No One Knows if Charter School Districts Will Work

A couple of impetuses for this post:

1. This Politico Pro article: The New Orleans Model is Praised but Unproven.

2. An idea from Taleb’s Antifragile: it is much easier to predict what will vanish than it is to predict what will take it’s place.

3. Cowen’s First Law: “There is something wrong with everything (by which I mean there are few decisive or knockdown articles or arguments, and furthermore until you have found the major flaws in an argument, you do not understand it).”


Here’s what I think we know:

1. The creation of a charter school district has led to significant academic growth in New Orleans, though absolute scores remain low.

2. New Orleans leaders have made plenty of mistakes along the way.

That’s really about it. And this is not to say that we know (1) with a 100% certainty. The New Orleans reform effort was not a controlled experiment. But nearly all of the data leads to this being a reasonable conclusion.

I would also venture this: not a lot has worked in achieving significant academic gains in urban school systems that serve at-risk students.

So the fact that New Orleans students have achieved such gains is very important.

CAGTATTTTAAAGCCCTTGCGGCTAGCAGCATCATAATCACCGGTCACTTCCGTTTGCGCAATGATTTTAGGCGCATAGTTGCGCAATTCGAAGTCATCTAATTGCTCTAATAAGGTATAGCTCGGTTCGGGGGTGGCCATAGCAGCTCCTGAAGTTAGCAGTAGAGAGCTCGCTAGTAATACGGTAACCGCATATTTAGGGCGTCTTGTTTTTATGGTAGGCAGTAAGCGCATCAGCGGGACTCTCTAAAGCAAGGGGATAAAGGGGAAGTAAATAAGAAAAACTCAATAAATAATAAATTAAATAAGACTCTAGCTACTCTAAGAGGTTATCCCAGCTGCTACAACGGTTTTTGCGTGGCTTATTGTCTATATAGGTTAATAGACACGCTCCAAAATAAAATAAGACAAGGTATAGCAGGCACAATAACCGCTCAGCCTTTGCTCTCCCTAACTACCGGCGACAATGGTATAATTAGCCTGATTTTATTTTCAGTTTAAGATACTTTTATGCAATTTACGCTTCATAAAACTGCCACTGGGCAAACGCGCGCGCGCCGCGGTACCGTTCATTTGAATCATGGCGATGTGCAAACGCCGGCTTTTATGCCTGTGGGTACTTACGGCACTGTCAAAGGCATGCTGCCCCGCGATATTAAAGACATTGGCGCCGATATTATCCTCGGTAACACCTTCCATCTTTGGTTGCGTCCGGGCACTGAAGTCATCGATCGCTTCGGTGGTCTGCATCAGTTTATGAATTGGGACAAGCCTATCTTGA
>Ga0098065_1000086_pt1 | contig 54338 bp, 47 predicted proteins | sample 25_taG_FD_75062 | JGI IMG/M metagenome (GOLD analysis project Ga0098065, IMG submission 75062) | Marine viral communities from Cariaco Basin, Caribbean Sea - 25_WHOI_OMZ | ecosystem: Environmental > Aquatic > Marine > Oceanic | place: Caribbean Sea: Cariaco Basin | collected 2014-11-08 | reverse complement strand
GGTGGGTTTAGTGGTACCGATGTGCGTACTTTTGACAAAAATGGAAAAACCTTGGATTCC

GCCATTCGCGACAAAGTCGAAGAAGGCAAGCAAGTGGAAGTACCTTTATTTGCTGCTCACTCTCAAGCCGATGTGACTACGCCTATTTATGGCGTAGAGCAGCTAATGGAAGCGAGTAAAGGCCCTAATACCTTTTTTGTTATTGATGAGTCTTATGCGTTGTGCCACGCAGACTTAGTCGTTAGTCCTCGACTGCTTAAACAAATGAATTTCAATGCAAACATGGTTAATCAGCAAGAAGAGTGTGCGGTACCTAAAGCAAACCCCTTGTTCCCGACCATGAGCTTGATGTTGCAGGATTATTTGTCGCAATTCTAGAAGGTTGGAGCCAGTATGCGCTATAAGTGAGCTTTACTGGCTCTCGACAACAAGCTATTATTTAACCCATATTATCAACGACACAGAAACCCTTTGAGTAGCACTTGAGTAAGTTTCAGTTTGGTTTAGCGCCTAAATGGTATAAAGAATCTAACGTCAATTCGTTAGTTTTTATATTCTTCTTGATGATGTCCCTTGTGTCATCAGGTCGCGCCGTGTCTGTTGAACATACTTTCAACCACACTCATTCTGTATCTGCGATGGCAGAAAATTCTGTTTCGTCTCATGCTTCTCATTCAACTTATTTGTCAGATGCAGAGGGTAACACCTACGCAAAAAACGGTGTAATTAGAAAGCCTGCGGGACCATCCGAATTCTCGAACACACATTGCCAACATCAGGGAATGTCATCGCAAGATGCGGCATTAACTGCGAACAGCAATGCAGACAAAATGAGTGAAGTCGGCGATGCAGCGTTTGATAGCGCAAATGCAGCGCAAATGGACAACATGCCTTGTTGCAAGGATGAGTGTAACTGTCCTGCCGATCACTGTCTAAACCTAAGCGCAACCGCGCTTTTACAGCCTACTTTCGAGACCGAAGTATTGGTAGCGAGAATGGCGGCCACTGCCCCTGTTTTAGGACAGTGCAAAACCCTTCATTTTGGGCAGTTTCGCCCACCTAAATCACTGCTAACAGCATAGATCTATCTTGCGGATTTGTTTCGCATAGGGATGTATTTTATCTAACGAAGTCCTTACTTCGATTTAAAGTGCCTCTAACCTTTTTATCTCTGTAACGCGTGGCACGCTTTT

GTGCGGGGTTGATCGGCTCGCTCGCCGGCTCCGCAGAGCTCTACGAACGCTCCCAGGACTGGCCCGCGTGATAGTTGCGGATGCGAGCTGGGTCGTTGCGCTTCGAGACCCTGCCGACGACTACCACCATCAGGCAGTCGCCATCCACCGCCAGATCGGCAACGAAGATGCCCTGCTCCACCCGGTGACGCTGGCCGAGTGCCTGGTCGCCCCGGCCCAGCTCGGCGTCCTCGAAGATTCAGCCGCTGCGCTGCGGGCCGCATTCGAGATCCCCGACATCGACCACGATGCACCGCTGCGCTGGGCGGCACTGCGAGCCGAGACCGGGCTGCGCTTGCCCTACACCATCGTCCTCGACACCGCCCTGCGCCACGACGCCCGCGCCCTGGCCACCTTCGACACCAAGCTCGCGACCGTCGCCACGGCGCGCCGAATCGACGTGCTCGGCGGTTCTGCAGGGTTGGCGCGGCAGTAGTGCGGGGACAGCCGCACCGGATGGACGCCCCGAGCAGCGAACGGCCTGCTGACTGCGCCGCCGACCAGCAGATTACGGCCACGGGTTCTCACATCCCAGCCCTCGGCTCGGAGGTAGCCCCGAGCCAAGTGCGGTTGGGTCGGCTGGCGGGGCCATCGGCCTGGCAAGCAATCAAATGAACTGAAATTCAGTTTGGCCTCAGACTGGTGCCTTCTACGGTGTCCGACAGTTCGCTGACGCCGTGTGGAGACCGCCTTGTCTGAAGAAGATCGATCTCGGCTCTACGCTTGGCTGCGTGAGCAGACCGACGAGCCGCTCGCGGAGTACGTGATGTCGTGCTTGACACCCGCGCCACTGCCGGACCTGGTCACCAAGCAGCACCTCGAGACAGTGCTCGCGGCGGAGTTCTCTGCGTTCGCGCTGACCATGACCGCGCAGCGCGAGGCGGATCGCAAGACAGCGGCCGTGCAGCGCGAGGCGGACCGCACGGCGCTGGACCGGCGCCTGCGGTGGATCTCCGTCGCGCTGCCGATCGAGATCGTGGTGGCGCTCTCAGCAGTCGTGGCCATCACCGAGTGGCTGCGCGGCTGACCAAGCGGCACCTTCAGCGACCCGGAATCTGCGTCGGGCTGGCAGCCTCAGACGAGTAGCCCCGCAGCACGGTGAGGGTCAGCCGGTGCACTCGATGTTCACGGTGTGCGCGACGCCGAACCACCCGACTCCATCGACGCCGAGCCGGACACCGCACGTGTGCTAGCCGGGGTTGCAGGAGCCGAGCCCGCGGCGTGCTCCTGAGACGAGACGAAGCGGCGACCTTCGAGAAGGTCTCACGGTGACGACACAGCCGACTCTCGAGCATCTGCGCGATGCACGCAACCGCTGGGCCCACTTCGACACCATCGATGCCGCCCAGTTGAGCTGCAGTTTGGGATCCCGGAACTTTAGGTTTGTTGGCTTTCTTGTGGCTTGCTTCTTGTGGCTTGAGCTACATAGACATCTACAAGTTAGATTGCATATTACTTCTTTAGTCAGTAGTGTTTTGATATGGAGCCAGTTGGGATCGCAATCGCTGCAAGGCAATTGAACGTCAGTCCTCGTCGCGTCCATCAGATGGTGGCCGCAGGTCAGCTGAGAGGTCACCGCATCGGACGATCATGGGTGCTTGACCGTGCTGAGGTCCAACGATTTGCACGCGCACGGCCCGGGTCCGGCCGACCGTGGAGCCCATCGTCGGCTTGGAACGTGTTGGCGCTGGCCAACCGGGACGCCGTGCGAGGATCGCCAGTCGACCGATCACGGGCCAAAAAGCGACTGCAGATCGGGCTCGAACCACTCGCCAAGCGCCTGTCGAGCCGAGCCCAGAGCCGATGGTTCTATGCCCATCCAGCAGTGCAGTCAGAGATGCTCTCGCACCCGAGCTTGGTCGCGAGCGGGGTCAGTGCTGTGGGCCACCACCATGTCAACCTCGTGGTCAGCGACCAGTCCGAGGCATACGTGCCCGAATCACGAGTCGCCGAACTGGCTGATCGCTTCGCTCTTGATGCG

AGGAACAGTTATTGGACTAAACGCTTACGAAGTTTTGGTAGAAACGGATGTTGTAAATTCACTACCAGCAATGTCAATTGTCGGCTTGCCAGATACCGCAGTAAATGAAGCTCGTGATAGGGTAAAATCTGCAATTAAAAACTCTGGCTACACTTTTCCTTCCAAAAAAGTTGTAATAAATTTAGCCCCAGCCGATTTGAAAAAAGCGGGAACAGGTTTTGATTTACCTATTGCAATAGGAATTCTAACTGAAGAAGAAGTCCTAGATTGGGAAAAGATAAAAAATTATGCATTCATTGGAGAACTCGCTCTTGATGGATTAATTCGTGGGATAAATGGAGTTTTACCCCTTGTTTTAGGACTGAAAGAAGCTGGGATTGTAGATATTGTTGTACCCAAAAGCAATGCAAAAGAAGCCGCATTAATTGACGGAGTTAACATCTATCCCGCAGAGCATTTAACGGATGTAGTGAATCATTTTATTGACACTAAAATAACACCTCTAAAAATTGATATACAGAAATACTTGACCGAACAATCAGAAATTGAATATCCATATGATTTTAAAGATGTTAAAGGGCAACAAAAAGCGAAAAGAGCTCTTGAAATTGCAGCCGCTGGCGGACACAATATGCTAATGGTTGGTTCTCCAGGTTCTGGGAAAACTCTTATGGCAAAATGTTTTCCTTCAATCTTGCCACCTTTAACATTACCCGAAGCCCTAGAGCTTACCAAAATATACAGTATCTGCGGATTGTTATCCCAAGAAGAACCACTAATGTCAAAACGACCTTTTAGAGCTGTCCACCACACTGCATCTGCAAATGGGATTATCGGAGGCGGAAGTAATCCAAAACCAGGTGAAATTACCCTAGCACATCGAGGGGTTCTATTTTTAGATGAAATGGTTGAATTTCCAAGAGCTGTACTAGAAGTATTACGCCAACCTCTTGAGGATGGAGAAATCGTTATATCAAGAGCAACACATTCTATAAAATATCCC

Here’s what I hope we will know ten years from now:

1. Other cities can also achieve academic growth by becoming charter school districts.

2. New Orleans can become an excellent school district because of becoming a charter school district.


I often struggle to balance: being an advocate for an idea, attempting to implement an idea, and studying whether the idea is working.

In my work, I do all three very often, and it’s hard to do all three well at the same time.

When you’re advocating for an idea, it can be difficult to objectively study it, as your emotions get caught up in the communications effort.

When you’re implementing an idea, it can be difficult to (honestly) bullishly advocate for it, because you understand how hard the work is.

When you’re studying an idea, it can be difficult to advocate for it, because you understand how complicated the data is.


In writing longer pieces I am often most successful at being disciplined: I am clear that the idea of charter school districts working is only a hypothesis, and that the goal of the next ten years of work should be to determine if this hypothesis is true.

On twitter, I’m probably the least disciplined, though I’m working on this.

One last note, most people who actually work in New Orleans are pretty honest and disciplined in saying that the gains are real but they’re not good enough; we’ve made a lot of mistakes; we’re still trying to get better.

I think this mentality will take the city far.

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